Do You Have the Right to Videotape the Police?

Posted By Levi

August 14th, 2014 7:05pm

Category: Civil Liberties

Don't shoot

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By now you may be aware of the tense situation between police and citizens protesting the shooting of a young unarmed black man by a white police officer in Ferguson, Missouri.

The circumstances of the shooting is still unclear but during one of the protests, police demanded that citizens in the crowd turn off their cameras and stop taking pictures of the police.

Police generally do not like when we take pictures of them in the public. But with the proliferation of camera phones, many of us find it irresistible not to take pictures or turn on the video recorder when we see the police engaged in some kind of activity.

Time and time again we have read stories of police demanding citizens who try to videotape them to turn off their cameras and even threatening to seize their phones.

Is it legal to take pictures of the police while they are carrying out their official duties?

Yes, you have a constitutional right to do so even if the police objects to it. But you must do so in a way that do not interfere with the police carrying out their duties.

It is true that in some states there are laws that say you cannot record anyone without their consent. However, federal courts have consistently said that the First Amendment of the Constitution gives citizen the right to record police in public while carrying out their duties.

Besides, the Department of Justice has also backed up the federal court’s stance by reminding police departments they are not allowed to harass citizens for recording them.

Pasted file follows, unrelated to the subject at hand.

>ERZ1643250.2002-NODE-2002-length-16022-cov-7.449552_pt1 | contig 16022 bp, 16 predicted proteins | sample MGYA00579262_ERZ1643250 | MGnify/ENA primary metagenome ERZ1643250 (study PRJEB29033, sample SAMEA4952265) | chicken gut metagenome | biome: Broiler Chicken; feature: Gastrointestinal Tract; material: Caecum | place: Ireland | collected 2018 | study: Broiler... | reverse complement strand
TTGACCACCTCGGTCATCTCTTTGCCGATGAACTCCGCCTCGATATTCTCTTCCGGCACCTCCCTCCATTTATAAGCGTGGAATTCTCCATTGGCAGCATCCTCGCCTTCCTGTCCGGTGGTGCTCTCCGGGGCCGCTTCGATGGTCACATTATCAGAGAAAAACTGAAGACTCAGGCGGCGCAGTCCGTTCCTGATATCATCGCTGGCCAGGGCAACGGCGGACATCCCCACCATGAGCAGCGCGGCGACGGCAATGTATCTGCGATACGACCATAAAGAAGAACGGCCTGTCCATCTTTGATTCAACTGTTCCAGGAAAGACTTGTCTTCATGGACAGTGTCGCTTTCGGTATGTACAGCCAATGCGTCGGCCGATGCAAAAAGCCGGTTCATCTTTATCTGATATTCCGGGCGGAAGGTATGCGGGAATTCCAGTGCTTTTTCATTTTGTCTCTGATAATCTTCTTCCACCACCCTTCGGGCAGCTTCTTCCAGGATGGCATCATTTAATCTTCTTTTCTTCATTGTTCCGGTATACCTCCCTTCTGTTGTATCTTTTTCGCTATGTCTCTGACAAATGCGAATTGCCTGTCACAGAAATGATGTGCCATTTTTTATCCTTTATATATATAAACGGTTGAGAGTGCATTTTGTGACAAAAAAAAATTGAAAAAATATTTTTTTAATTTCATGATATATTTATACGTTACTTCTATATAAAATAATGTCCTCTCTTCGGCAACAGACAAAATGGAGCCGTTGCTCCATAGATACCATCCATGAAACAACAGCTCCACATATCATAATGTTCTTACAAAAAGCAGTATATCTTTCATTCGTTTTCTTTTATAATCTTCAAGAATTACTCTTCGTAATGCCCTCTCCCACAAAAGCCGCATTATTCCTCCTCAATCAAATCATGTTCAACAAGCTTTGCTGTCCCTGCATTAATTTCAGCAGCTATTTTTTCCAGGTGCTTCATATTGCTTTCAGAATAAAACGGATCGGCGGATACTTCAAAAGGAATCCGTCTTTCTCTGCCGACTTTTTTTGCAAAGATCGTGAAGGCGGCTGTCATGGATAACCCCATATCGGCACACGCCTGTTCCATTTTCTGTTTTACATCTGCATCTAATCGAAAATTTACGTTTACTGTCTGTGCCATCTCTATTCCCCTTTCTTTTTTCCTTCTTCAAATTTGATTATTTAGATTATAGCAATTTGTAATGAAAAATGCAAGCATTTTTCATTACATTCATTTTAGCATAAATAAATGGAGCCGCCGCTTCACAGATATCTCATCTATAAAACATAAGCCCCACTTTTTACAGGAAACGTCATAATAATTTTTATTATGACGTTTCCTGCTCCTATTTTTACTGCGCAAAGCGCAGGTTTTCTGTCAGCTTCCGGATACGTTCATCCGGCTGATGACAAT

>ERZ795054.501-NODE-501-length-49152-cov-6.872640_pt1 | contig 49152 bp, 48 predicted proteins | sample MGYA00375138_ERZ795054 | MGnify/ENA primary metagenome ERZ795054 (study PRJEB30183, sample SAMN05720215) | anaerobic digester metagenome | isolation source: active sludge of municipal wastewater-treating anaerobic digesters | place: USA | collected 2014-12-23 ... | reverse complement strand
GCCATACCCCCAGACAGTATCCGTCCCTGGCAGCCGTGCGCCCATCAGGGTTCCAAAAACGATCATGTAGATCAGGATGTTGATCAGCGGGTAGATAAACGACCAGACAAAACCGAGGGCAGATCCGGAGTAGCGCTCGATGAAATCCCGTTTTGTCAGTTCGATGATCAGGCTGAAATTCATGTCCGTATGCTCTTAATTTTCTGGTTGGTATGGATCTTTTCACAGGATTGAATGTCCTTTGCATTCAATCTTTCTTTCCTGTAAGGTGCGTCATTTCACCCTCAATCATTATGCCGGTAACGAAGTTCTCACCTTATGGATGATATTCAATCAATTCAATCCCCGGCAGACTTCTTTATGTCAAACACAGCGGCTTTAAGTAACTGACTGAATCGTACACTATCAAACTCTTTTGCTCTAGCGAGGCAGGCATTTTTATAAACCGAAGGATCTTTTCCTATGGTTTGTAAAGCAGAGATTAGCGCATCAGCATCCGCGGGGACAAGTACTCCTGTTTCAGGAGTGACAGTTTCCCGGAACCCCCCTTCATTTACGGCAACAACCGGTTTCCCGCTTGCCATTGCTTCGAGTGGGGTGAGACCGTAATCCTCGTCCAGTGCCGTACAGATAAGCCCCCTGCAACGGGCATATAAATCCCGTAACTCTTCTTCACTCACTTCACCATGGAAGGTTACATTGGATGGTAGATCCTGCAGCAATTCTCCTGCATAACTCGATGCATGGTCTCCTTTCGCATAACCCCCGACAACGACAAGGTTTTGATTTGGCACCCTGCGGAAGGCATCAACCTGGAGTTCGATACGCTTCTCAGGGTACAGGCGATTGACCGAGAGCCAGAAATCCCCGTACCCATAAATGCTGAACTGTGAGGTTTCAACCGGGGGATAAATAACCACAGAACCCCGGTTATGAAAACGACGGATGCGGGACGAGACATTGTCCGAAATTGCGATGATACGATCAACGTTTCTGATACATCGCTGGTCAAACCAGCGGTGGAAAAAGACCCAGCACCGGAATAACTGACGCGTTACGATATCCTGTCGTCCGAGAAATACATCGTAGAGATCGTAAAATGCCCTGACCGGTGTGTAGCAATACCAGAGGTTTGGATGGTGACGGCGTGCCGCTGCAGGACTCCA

“The right to record police officers while performing duties in a public place, as well as the right to be protected from the warrantless seizure and destruction of those recordings, are not only required by the Constitution.  They are consistent with our fundamental notions of liberty, promote the accountability of our government officers, and instill public confidence in the police officers who serve us daily.”

Also, the police do not have the right to confiscate your phone or camera, or delete its contents, just because you were recording them.

In fact, just recently, the United States Supreme Court ruled that it is now illegal for the police to take your cellphone and search it without a warrant. The Court says the Fourth Amendment protects the contents on our cellphones. If the police wants to seize it and search it contents, they must first get a warrant from a judge.

Does it mean that the police won’t tell you to turn off your camera or even try to seize it? Of course, some will. If the police say they will arrest you if you continue to use your camera, its best to put the camera away than risk being arrested.

If you think you might want to use your camera to photograph the police, it’s a good idea to read this from the ACLU, Know Your Rights When Taking Photos and Making Video and Audio Recordings.

Twitter: @Levianthony123

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